Perfect score!

I think the only time I sang karaoke was, well... I don't really remember when. I just remember that it's in one of my parents' friend's houses, and I was somehow goaded into singing Westlife's Season in the Sun because I knew the song. That, and I thought it was the perfect opportunity to show off to everybody. Hey, I actually know this song, the same way I know all the words to Michael V.'s Sinaktan Mo Ang Puso Ko!

Since then I never wanted to sing karaoke again. It's not that I don't know any of the songs - actually, whenever my relatives take the microphone during family reunions I end up realizing that I know particular songs. It's just that I can't be bothered, the same way I prefer not to swim even if I already took swimming lessons. My cousins sing newer songs - I remember one of my cousins singing All The Small Things during one of those overnight resort activities - but I think the idea of being able to sing, say, Bamboo's Hallelujah on Magic Sing is a little iffy. And I know I'll humiliate myself with older songs, even if I grew up with them.

Thus I'm a little amazed at how fearless people can be when it comes to singing. Oh, you're talking to a Filipino too - and I can attest to the fact that Filipinos love to sing, which explains all those singing competitions. So am I afraid to be humiliated? Kinda - but it's more of me not wanting to be bothered. Besides, I'll only sing karaoke in front of relatives I see around seven times a year. It's not like we live in a literally tight community, where neighbors can hear us belt our hearts out, right?

Then again, you don't need to be in a tight community to be able to hear all those songs. I live in a subdivision with decent-sized lots, but it's no match for the speed of sound. Just last night, a neighbor decided to have a karaoke machine rented, invite some drinking buddies, and start an impromptu concert. The usual complaint goes along the lines of "you sing horribly!" but we've taken a different policy: we won't be bothered if the singing is decent. For the most part it is, and while the neighbors' singing continues way into the night, we can sleep fine. Except, perhaps, for the one time when the singing continued into the next day. Horrible singing.

Actually horrible singing isn't much of a concern for me either. It's what you'd expect during a karaoke session. It's the only time I can feel like (insert name of singer here), so let me! What I'm bothered about is how they go about with the singing. They say My Way is deadly - and, if I remember correctly, they have banned it in some drinking joints for fear of murder - but I believe another song deserves the accolade: Bakit Ngayon Ka Lang.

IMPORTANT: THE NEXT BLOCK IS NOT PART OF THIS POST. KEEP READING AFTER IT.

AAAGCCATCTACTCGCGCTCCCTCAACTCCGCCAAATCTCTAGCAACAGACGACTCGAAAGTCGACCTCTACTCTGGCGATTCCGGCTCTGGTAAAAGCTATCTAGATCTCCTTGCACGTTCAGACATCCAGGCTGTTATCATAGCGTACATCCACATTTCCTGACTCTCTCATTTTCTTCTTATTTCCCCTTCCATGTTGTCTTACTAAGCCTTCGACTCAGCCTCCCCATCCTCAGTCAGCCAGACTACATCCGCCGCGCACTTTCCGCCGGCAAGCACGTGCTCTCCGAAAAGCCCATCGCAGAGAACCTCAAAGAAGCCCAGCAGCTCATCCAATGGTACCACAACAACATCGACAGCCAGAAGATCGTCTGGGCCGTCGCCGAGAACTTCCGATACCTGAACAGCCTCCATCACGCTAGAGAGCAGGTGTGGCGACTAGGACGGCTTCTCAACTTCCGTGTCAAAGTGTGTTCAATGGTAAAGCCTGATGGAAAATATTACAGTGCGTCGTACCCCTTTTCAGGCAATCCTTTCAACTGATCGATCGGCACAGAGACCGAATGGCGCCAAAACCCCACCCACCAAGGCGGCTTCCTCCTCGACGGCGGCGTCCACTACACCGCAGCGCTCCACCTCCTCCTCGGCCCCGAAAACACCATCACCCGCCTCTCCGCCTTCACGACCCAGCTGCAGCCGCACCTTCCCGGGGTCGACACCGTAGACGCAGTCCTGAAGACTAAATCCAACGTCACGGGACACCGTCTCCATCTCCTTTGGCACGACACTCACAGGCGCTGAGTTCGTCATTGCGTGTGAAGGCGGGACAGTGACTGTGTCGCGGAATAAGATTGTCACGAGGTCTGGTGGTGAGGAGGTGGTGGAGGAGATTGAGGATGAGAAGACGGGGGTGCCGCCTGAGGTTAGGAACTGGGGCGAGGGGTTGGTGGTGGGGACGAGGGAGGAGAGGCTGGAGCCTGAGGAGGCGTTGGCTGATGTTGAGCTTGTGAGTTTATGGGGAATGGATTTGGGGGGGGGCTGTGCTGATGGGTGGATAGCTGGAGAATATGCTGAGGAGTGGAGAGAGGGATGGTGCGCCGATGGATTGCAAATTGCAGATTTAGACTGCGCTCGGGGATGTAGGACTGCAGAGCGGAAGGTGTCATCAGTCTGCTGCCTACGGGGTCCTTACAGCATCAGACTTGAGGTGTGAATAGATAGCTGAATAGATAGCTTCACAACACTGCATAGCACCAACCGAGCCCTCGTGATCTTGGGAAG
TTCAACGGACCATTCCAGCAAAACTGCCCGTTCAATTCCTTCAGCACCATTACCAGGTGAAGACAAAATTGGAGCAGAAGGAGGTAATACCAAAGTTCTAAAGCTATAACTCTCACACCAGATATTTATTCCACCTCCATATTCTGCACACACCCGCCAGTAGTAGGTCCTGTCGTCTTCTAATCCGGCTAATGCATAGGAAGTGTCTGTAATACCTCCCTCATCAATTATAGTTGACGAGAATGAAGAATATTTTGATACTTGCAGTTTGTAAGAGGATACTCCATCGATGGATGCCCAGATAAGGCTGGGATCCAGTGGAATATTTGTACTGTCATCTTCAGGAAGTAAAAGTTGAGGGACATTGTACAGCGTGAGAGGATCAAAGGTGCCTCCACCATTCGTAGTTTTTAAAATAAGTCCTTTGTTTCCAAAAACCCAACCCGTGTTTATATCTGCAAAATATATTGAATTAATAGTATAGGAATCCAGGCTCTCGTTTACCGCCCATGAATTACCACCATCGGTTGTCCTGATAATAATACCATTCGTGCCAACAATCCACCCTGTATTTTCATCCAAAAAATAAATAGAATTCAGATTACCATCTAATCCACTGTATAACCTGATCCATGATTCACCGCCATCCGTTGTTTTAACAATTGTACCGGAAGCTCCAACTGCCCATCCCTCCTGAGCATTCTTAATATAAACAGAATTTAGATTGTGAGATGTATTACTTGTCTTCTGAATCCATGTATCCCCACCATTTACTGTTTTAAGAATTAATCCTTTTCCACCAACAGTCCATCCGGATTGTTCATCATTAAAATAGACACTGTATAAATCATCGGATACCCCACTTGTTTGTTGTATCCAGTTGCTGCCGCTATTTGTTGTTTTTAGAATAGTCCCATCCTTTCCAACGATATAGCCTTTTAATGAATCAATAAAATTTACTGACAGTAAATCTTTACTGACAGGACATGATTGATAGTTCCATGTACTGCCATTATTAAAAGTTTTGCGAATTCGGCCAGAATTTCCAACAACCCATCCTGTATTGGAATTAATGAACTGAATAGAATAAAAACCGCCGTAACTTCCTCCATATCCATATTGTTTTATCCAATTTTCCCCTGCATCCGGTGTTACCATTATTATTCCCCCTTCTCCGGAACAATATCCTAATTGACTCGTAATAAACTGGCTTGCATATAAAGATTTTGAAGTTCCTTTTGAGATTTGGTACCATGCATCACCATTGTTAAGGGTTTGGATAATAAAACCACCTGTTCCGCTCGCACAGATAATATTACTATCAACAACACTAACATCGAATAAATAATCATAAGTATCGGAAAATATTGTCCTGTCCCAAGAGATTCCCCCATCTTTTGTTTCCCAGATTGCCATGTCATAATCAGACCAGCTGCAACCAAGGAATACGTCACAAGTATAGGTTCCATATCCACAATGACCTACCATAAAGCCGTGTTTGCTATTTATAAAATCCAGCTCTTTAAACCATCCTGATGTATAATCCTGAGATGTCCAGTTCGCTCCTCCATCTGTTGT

Now, it's a decent song, written and performed by one of our modern greats, Ogie Alcasid. (Or maybe I'm wrong, but I'm sure I'm right. Correct me?) The song received a new lease on life when Freestyle performed it in one of their concerts with Pops Fernandez. (Again, correct me?) It got played on the radio, got stamped in our heads, and now we're trying to replicate how that performance transformed a lament for love into a call-and-response type of song. To the very last note. Let me attempt to describe it in words.

Bakit ngayon... - Bakit ngayon ka lang - dumating sa buuu... - dumating sa buhay ko? - Pilit binuuu... - Pilit binubuksan - ang saraaaa... - aaaaaang aking puuuuso?

I failed, yes?

What if I say that every karaoke performance of this song has to be between a man and a woman? And it always has been?

My point is - and maybe it's me and my three years of covering American Idol - I can't stand the fact that they have to sing the song the exact way they heard it on the radio. I can hear Simon Cowell complaining. "That was karaoke." Pretty much the same way a drunk neighbor missed the cues to Don't Stop Believin', or a kid decided to sing Alone... by skipping all the words except for "Alone", which she proceeded to melodically scream in the next four minutes.

Then again, that is the point of karaoke. It's not being able to know the words - they flash on the screen - but the fact that you can, more or less, mimic your favorite singer, have an audience with your "adoring fans", and maybe, just maybe, hope that you get a perfect score. Speaking of which, I never knew how they made that work. Does the machine have an electronic approximation of the original, and take note if the singer sings the song exactly as it should sound like, note for note? For someone who can't be bothered by karaoke, well, he sure is bothered.

And your responses...

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